Speculation was all over the map on the crowd's collective reaction to the return of Steve to the place he made his home for 10 years of his playing life.
On one hand, these Suns fans are season ticket holders who are sick of hearing fellow "fans" cheer for Laker players every time they visit US Airways Center. They are tired of season-ticket brethren posting and selling their prime game tickets to denizens of the enemy. I personally dislike attending Suns/Lakers games in Phoenix as a fan because of the sea of yellow and incessant trash talking carried on by their groupies.
So you can understand the primal need to boo anyone in a Laker uniform. Nash himself said at the beginning of free agency that he couldn't ever see himself as a Laker but "poof" there he was.
On the other hand, Steve Nash's best years were in Phoenix and we all loved him. He made the Suns the best show on hardwood for more than four years, turning this middling market into must-see national TV while the Suns made ill-fated run after ill-fated run at the Finals.
We knew there would be some boos. And we knew there would be some cheers. The question was which would drown out the other.
We got our answer when Nash was introduced last in the Lakers' starting lineup. What started with a mix of cheers and boos was quickly drowned in a standing ovation and prolonged raucous hooting and hollering.
"It was a great reception, obviously this is a very special place for me," Nash said later. "To be in front of these incredible fans -- I'm very grateful for the reception but also for my time here, which was the best years of my life."
Nash seemed to take this visit personally. He showed up late last night with his teammates and spent the day with his kids, who still reside in Phoenix. Before the game, he talked to the media for a few minutes about how the game was special, the arena was special and the fans were special.
During the game, it appeared that Nash wanted to be anywhere but on the hated Lakers. He was slow, tentative and quick to defer to Kobe Bryant, who was all too willing to dominate the ball. In this latest incarnation of Laker offense, Nash has been relegated to spot-up shooter.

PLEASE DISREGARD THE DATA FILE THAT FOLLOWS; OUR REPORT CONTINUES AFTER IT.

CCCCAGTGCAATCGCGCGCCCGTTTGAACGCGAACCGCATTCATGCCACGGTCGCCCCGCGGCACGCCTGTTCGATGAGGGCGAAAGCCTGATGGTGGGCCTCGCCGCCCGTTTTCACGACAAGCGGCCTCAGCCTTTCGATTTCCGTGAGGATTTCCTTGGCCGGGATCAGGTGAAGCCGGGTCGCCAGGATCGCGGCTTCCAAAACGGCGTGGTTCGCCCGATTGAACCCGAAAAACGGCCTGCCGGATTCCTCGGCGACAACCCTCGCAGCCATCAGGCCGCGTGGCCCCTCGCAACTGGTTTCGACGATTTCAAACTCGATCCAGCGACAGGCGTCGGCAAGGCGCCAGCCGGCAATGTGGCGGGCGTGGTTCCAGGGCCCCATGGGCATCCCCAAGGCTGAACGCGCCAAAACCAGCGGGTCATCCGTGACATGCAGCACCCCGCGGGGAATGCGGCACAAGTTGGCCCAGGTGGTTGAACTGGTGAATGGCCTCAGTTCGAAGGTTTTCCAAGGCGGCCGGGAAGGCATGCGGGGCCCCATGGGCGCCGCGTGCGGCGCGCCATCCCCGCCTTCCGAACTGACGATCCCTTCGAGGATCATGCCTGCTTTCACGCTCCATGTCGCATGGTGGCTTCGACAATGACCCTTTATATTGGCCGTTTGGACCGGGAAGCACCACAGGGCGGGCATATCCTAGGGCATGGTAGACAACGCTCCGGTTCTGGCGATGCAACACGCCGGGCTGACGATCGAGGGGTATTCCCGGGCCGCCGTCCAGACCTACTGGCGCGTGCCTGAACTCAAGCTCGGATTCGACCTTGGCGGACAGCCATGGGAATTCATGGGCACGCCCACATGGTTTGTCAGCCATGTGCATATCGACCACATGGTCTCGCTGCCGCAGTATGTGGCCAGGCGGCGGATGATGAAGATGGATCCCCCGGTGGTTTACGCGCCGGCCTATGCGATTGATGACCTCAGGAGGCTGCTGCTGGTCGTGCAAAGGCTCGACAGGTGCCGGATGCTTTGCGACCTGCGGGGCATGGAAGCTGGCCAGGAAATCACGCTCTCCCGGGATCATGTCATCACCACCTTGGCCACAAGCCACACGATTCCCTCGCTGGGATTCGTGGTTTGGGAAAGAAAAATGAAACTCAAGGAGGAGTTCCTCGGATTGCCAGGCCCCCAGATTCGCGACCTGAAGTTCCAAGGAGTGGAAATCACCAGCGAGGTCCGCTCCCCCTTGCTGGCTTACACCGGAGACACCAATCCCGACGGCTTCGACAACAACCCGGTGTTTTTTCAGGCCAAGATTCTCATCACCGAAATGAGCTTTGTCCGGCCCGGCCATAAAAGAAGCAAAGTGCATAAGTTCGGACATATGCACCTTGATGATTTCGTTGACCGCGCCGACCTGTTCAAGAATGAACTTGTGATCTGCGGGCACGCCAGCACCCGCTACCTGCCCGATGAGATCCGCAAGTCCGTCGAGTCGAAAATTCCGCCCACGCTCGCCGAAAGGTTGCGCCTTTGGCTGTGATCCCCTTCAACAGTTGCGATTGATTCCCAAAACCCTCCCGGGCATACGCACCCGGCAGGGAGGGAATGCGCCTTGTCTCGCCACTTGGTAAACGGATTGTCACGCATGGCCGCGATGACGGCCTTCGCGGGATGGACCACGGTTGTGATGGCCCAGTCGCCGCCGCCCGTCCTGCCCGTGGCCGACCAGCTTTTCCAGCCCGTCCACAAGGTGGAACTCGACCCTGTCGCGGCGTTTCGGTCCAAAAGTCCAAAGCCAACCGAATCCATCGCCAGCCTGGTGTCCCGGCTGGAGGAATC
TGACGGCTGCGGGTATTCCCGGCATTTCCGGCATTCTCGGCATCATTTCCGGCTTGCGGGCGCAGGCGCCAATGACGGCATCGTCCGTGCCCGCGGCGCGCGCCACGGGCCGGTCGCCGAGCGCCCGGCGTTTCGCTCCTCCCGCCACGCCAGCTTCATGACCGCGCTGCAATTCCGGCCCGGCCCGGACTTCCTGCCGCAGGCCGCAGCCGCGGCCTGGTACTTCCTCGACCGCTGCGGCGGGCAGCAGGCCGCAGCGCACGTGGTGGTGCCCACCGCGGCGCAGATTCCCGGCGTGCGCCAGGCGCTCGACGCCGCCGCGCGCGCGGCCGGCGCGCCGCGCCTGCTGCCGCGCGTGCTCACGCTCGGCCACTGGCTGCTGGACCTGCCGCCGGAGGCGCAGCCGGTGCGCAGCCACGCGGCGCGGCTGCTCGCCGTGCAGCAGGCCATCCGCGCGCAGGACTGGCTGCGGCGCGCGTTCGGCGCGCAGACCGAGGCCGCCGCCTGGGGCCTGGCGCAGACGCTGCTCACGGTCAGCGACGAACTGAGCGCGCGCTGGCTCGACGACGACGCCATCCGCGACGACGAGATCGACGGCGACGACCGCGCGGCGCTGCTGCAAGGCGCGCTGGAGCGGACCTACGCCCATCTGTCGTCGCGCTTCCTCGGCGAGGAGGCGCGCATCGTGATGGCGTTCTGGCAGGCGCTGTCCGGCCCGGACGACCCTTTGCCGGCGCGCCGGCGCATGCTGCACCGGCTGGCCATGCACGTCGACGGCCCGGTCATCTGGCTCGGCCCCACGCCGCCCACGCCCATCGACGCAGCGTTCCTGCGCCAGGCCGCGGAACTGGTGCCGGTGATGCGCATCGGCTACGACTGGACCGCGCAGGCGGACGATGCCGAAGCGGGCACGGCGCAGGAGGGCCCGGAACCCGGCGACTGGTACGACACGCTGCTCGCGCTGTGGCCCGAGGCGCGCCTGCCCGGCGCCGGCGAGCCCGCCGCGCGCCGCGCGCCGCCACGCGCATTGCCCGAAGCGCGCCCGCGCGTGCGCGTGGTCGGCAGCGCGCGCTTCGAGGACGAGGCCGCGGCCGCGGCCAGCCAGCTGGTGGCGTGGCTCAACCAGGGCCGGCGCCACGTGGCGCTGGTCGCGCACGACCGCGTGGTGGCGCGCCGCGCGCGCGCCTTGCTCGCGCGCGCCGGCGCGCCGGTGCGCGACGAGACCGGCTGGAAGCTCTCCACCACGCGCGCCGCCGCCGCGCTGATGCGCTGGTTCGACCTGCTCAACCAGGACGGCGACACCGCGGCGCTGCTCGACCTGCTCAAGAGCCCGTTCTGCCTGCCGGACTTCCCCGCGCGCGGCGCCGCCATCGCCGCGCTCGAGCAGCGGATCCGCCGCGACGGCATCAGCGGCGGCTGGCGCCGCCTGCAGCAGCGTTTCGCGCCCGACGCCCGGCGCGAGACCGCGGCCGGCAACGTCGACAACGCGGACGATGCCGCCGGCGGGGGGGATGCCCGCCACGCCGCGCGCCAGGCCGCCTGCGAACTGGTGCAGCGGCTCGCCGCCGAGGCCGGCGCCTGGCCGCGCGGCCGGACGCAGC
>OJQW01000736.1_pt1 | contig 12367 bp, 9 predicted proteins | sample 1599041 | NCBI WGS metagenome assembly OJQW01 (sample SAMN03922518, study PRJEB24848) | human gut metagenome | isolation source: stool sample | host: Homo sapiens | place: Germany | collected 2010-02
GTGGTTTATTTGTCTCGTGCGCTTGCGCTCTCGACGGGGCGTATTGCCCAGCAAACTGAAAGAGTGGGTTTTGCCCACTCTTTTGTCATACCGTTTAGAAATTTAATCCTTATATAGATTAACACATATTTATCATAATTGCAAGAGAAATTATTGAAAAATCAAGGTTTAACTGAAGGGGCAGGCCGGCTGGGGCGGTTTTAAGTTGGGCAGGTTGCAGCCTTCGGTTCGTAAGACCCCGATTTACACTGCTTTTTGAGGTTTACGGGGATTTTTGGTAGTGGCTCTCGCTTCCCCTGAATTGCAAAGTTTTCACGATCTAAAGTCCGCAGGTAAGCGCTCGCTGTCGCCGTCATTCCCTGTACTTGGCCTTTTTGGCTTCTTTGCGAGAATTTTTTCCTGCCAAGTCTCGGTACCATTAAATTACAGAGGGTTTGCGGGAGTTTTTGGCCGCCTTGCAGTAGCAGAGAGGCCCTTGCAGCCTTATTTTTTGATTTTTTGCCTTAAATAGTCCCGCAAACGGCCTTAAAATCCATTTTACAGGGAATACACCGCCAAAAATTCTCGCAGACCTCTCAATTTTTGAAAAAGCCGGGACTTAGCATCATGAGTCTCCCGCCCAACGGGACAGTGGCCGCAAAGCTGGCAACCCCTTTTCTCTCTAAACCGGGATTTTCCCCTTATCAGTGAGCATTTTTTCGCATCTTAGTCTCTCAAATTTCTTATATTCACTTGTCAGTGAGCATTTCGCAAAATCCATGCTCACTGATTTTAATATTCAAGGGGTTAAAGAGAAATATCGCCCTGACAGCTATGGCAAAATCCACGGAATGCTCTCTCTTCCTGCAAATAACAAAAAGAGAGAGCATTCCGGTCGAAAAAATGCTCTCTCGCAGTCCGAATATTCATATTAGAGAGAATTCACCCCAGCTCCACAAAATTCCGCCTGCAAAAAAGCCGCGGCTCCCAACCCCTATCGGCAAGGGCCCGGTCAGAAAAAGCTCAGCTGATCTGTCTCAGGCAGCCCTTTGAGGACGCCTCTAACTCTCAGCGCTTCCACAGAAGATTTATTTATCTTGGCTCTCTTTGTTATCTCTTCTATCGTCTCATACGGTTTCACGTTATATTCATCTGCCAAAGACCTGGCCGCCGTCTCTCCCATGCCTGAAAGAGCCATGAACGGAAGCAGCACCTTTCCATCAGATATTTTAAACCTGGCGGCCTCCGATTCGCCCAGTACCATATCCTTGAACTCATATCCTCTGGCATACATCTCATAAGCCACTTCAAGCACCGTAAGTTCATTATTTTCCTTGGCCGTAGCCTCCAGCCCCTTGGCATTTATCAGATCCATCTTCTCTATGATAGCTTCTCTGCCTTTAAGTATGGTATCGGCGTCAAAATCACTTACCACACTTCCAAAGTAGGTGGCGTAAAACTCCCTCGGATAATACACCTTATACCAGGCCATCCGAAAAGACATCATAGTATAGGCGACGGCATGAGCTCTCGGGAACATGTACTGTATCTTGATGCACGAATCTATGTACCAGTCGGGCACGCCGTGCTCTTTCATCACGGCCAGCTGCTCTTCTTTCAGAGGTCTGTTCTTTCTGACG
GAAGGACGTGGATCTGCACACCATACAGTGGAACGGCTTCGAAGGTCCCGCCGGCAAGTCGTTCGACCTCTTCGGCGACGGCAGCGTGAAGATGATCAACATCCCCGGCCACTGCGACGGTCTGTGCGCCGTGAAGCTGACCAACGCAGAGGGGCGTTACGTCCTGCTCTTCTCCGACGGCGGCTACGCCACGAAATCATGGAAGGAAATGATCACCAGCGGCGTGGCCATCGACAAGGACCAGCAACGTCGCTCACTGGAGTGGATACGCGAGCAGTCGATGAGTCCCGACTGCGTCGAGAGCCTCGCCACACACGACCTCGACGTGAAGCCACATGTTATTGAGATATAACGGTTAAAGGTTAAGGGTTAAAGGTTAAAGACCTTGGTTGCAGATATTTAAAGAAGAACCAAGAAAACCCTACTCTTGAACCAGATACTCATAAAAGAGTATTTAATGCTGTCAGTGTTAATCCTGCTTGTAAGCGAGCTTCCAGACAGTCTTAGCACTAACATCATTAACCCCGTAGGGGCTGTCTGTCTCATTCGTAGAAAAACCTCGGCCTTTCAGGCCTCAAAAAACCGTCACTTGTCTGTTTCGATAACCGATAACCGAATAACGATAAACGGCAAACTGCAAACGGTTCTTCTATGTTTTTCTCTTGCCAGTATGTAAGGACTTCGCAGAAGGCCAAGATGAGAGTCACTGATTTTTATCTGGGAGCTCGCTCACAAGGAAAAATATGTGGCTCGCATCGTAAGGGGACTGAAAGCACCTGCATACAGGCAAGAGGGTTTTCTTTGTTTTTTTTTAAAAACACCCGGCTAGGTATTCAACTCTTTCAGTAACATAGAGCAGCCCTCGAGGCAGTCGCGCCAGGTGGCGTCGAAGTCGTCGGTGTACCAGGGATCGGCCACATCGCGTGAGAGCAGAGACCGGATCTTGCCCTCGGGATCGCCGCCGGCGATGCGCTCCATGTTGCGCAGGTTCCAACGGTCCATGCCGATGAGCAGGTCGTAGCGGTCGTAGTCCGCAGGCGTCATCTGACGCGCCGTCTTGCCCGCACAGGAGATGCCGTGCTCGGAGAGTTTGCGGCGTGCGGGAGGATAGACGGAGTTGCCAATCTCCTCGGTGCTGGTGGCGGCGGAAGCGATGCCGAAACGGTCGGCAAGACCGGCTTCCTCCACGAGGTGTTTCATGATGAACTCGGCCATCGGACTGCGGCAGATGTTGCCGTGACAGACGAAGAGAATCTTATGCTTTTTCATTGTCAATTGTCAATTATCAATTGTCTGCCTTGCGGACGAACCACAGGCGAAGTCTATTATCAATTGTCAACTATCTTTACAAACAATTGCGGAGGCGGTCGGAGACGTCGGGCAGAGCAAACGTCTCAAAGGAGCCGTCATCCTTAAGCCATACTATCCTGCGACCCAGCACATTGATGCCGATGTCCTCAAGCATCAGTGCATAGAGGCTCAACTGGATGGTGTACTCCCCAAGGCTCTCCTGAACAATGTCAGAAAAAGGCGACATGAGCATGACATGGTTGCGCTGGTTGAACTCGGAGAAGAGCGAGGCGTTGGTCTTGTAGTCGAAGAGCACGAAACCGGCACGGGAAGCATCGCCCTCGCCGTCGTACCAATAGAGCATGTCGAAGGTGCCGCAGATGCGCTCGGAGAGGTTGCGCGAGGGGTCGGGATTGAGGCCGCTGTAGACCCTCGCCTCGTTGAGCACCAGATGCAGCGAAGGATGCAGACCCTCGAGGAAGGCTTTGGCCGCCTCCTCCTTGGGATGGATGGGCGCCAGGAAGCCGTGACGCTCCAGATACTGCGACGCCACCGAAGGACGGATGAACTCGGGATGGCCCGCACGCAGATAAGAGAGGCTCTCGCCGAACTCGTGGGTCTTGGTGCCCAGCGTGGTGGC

On the opening possession, Bryant ran the offense, drew the defense and got Nash a wide-open three - which Nash clanked.
About midway through the first quarter, with the home team nursing a small lead, the Suns ran a video tribute to Nash on the big screens. Again, it started with a smattering of boos with the cheers, but as highlight after highlight ran by of Nash's layups, threes, passes and plethora of haircuts, the applause grew to a crescendo not heard in US Airways Center in a long, long time. The cheering was so loud by the end of the timeout that Nash felt compelled to wave and clap his hands as he retook the court.
"Very flattering and very sweet of the organization," he said. "It was very kind of them."
Word from the Suns is that the tribute was meant strictly for in-game promotion and was not intended to be made available to fans, though I suspect something will make the internets if it hasn't already.
Throughout the game, Nash was slow on defense and offense - on rare times he had the ball - and finished the first half with 0 assists. For the game, he had a measly 11 points and 2 assists while Kobe continued to run the offense.
After the game, Nash acknowledged his small role on the Lakers coupled with a "stagnant" fourth quarter offense and noted that, "I think I can help."
Well duh. The two-time MVP, leader of (I think) 7 straight #1 finishes in offensive efficiency just might help the Lakers score more than 86 points if given the chance.
But on a team with prima donnas like Kobe Bryant, Dwight Howard and Pau Gasol, that is unlikely to happen any time soon.
"We have been playing well lately," Kobe said after the game, despite his team's record (20-26) and inability to close out the Suns. "I'm not concerned."